Objective: Essential hypotension represents a form of chronic low blood pressure (BP) not explained by medical or orthostatic conditions. The pathogenesis of essential hypotension may involve sympathetic hypoactivation and other forms of autonomic dysregulation. The aim of the current study was to investigate autonomic and cardiovascular activity during sleep in individuals with essential hypotension.
Methods: A case-control study was conducted in 14 individuals with essential hypotension (mean [standard error] = 23.4 [0.6] years, all women) and 14 controls (mean [standard error] age = 22.2 [0.4] years, all women). The following measures were collected over a night of sleep: BP, heart rate (HR), stroke volume, cardiac output (CO), preejection period (PEP), total peripheral resistance, and time-domain measures of HR variability.
Results: Hypotensive participants had consistently lower BP, HR, and CO than did normotensives. Cardiac autonomic variables revealed enhanced parasympathetic tone (proportion of adjacent normal-to-normal intervals that differed in length by more than 50 milliseconds = 40.8 [6.3] versus 23.4 [4.5], p = .03) and reduced sympathetic drive in hypotensives (PEP = 99.4 [3.6] versus 86.1 [4.3], p = .02). Analysis of temporal profiles showed that HR, stroke volume, and CO decreased throughout the night in both groups, whereas PEP and HR variability increased. Unlike controls, BP remained essentially unchanged in hypotensives, as the decrease in CO was counterbalanced by a parallel rise in total peripheral resistance.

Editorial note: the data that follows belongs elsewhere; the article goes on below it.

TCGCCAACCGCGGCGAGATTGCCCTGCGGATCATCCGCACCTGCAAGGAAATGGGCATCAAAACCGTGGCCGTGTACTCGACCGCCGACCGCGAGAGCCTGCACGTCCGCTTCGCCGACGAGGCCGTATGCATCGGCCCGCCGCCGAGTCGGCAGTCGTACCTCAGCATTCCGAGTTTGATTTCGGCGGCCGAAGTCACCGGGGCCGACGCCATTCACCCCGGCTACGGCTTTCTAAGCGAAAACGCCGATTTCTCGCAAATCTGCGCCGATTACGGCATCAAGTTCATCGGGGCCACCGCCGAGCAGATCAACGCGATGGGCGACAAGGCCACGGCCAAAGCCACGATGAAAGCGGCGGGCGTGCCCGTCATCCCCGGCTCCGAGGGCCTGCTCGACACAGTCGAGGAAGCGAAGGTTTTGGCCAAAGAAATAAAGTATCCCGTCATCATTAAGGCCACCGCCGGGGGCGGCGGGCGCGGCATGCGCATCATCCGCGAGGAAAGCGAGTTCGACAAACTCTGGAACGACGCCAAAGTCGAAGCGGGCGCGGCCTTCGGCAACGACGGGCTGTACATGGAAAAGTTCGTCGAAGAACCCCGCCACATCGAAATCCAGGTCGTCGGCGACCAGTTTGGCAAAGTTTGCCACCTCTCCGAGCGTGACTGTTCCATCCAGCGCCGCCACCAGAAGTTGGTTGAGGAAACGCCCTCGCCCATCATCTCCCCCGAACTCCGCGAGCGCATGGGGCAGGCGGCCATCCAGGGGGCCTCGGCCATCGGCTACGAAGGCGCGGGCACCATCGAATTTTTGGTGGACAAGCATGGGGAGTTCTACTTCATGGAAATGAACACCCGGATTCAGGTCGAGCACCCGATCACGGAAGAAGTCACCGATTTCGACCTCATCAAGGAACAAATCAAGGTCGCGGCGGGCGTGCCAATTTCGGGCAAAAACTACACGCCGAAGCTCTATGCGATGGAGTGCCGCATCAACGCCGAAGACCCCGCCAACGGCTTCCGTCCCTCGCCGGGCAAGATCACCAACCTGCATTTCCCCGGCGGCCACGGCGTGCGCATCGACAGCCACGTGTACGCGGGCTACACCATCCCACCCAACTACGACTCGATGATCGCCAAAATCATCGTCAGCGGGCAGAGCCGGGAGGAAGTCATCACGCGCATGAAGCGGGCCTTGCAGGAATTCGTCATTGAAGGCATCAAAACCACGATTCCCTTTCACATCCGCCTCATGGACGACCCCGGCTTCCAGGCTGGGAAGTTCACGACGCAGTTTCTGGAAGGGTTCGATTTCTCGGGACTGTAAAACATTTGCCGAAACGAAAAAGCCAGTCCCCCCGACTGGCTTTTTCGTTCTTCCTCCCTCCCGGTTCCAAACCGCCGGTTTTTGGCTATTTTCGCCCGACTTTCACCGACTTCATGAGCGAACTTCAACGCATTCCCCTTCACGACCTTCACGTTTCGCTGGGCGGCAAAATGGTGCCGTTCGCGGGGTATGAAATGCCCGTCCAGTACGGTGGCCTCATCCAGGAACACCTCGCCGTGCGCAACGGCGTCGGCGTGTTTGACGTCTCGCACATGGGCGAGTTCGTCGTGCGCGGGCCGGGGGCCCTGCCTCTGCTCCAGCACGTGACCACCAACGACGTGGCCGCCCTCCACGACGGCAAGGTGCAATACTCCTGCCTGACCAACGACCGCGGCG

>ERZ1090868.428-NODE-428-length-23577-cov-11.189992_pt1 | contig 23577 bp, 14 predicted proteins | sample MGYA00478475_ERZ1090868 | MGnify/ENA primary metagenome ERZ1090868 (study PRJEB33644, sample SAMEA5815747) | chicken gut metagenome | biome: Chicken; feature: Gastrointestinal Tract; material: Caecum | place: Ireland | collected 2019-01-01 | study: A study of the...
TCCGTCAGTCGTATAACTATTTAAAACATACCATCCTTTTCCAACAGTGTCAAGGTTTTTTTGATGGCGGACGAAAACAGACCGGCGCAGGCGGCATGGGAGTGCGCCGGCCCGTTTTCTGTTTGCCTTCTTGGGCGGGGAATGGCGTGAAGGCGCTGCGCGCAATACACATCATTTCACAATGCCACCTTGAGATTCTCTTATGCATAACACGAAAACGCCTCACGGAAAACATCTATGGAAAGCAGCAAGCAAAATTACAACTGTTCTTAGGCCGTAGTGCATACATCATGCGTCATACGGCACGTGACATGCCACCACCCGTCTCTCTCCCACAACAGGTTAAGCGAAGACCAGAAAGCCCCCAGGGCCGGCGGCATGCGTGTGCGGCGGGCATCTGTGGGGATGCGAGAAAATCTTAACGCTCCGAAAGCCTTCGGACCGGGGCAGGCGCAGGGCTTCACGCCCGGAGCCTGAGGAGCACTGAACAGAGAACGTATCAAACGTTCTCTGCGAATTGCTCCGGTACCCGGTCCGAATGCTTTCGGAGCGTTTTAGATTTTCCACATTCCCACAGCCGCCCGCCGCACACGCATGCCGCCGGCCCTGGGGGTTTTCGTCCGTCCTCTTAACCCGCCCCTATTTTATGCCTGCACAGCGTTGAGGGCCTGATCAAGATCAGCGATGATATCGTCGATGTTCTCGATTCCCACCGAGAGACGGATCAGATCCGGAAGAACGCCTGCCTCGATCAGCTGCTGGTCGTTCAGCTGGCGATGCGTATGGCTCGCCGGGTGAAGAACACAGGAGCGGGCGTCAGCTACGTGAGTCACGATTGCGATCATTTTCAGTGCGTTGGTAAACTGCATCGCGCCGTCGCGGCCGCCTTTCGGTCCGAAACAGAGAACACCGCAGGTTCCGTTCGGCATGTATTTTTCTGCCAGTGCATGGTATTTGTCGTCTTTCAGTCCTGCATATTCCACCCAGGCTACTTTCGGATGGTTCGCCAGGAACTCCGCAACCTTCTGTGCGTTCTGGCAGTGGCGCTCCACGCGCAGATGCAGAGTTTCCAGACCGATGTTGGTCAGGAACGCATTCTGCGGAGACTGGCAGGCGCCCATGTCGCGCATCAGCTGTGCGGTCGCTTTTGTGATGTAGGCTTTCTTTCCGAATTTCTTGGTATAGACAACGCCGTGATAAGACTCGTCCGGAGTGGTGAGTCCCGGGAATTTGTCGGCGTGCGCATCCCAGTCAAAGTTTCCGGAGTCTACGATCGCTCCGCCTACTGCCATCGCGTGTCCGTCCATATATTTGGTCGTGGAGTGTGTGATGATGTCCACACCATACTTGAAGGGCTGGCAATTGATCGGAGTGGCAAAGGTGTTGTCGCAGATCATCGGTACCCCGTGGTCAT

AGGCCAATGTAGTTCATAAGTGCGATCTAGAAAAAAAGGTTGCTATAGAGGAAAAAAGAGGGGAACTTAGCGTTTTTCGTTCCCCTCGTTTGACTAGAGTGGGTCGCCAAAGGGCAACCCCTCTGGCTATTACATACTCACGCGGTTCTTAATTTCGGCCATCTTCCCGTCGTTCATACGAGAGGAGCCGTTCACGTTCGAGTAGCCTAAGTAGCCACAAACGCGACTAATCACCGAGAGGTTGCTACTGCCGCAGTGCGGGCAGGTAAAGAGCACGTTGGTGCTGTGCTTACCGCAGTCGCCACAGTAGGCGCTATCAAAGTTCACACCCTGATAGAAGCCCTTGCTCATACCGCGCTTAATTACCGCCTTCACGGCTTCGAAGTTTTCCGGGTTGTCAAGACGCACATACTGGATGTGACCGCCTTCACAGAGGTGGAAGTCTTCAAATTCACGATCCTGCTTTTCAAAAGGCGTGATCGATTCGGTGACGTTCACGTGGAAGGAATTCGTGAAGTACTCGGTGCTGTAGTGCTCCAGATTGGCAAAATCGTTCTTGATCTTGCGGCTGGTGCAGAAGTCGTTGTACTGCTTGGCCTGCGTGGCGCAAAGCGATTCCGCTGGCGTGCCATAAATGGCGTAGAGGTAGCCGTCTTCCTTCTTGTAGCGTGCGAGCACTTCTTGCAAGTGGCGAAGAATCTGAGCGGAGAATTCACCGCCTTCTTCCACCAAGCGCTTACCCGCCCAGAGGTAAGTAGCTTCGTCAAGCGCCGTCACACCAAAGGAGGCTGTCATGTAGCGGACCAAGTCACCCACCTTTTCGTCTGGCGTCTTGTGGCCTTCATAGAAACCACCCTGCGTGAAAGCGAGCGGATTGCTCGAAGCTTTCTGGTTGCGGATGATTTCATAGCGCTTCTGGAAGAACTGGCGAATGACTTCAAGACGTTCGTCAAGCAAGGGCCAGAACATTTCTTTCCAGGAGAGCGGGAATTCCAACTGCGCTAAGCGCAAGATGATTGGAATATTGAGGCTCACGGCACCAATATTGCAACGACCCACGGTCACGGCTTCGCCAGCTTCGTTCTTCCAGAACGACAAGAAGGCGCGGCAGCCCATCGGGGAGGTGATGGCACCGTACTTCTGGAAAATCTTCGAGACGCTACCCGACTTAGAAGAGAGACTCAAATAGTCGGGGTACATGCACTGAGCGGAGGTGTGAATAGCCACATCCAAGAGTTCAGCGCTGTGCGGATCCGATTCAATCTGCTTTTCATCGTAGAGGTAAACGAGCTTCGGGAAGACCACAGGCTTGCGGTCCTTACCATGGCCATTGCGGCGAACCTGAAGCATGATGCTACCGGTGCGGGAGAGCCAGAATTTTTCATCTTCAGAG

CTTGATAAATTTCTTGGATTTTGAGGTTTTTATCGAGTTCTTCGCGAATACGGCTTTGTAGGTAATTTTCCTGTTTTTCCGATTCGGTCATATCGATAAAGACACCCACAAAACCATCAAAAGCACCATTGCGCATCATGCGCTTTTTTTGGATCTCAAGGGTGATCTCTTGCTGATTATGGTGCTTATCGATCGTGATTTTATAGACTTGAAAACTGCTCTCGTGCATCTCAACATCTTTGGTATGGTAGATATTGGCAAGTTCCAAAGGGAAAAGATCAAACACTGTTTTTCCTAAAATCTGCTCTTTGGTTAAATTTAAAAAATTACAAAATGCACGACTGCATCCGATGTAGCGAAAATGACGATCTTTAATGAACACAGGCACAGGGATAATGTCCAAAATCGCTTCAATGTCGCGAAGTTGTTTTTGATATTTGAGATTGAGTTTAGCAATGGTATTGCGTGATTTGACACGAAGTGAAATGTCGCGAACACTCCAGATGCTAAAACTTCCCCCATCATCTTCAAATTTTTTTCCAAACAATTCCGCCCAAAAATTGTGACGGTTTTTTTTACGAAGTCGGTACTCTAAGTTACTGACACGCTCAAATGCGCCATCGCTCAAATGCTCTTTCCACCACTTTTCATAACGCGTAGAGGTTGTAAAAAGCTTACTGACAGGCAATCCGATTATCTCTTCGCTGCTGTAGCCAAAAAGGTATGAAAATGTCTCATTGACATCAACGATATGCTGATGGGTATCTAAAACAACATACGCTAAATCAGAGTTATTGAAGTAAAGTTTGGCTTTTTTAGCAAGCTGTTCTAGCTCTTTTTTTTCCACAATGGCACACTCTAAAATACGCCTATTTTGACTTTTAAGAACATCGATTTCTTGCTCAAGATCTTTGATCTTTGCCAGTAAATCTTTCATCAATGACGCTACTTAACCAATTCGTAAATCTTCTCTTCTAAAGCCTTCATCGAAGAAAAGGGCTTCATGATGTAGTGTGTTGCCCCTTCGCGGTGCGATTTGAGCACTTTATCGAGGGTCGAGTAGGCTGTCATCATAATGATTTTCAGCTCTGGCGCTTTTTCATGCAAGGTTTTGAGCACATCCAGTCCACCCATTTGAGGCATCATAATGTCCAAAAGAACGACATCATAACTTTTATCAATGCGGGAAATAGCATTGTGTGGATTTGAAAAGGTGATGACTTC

Conclusions: These findings suggest that nocturnal cardiac sympathetic withdrawal combined with vagal hyperactivity is a characteristic of the autonomic regulation in essential hypotension.